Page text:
The best-selling author of tearjerkers like Angel Falls (2000) serves up yet another mountain of mush, topped off with syrupy platitudes about life and love.

Pub Date: March 1, 2001

ISBN: 0-609-60737-5

Page Count: 336

Publisher: Crown

Review Posted Online: May 20, 2010

Kirkus Reviews Issue: Jan. 15, 2001

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Kin “[find] each other’s lives inscrutable” in this rich, sharp story about the way identity is formed.

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THE VANISHING HALF

Inseparable identical twin sisters ditch home together, and then one decides to vanish.

The talented Bennett fuels her fiction with secrets—first in her lauded debut, The Mothers (2016), and now in the assured and magnetic story of the Vignes sisters, light-skinned women parked on opposite sides of the color line. Desiree, the “fidgety twin,” and Stella, “a smart, careful girl,” make their break from stultifying rural Mallard, Louisiana, becoming 16-year-old runaways in 1954 New Orleans. The novel opens 14 years later as Desiree, fleeing a violent marriage in D.C., returns home with a different relative: her 8-year-old daughter, Jude. The gossips are agog: “In Mallard, nobody married dark....Marrying a dark man and dragging his blueblack child all over town was one step too far.” Desiree's decision seals Jude’s misery in this “colorstruck” place and propels a new generation of flight: Jude escapes on a track scholarship to UCLA. Tending bar as a side job in Beverly Hills, she catches a glimpse of her mother’s doppelgänger. Stella, ensconced in White society, is shedding her fur coat. Jude, so Black that strangers routinely stare, is unrecognizable to her aunt. All this is expertly paced, unfurling before the book is half finished; a reader can guess what is coming. Bennett is deeply engaged in the unknowability of other people and the scourge of colorism. The scene in which Stella adopts her White persona is a tour de force of doubling and confusion. It calls up Toni Morrison’s The Bluest Eye, the book's 50-year-old antecedent. Bennett's novel plays with its characters' nagging feelings of being incomplete—for the twins without each other; for Jude’s boyfriend, Reese, who is trans and seeks surgery; for their friend Barry, who performs in drag as Bianca. Bennett keeps all these plot threads thrumming and her social commentary crisp. In the second half, Jude spars with her cousin Kennedy, Stella's daughter, a spoiled actress.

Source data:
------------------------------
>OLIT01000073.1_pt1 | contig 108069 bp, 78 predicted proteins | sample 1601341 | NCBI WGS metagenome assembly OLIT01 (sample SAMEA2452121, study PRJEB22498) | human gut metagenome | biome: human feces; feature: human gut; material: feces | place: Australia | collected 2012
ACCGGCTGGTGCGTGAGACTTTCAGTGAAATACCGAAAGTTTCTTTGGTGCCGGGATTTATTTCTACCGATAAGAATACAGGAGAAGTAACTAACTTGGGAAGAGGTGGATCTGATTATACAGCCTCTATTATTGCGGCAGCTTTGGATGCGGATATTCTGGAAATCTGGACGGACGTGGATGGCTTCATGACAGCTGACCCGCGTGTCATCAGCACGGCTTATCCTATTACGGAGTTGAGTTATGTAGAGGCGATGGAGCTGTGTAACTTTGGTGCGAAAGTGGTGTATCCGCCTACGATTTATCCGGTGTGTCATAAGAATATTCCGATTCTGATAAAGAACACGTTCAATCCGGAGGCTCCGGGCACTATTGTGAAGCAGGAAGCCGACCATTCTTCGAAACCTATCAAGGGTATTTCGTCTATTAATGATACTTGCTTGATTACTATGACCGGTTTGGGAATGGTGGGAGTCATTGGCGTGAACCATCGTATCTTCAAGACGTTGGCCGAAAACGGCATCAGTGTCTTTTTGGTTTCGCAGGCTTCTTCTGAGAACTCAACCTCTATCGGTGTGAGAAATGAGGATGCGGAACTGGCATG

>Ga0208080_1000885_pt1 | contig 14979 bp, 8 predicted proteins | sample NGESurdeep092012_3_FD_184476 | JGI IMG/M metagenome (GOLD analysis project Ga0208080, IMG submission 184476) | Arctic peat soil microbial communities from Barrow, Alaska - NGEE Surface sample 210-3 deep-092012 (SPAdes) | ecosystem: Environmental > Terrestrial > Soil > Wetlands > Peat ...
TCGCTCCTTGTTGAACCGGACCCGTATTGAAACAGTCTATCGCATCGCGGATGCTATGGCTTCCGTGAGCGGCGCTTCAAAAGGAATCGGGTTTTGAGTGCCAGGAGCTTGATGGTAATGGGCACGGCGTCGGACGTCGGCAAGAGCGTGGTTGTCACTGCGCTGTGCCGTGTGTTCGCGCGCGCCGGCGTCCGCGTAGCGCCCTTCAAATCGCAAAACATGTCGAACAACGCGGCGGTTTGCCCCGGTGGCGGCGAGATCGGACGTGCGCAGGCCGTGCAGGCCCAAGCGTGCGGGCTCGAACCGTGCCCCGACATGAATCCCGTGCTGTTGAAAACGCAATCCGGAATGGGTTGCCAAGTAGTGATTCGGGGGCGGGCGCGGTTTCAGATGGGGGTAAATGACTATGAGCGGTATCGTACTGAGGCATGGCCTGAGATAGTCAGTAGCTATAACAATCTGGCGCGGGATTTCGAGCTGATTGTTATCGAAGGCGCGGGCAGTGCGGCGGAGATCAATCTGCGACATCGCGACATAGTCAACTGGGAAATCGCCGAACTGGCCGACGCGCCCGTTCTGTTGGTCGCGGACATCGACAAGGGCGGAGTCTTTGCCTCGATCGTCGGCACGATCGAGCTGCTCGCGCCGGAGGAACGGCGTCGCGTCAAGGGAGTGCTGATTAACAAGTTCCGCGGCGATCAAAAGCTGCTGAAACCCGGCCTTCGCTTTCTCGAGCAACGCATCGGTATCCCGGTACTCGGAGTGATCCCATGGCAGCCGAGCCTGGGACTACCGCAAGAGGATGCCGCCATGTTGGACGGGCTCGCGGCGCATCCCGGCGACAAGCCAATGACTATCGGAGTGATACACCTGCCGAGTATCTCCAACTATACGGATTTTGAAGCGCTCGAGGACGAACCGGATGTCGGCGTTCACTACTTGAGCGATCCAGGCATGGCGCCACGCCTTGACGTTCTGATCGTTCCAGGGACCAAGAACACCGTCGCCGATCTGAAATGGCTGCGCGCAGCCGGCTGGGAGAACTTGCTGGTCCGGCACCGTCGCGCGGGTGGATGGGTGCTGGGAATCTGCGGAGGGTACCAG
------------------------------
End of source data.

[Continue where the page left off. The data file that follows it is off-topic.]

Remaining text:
Kin “[find] each other’s lives inscrutable” in this rich, sharp story about the way identity is formed.

Pub Date: June 2, 2020

ISBN: 978-0-525-53629-1

Page Count: 352

Publisher: Riverhead

Review Posted Online: March 15, 2020

Kirkus Reviews Issue: April 1, 2020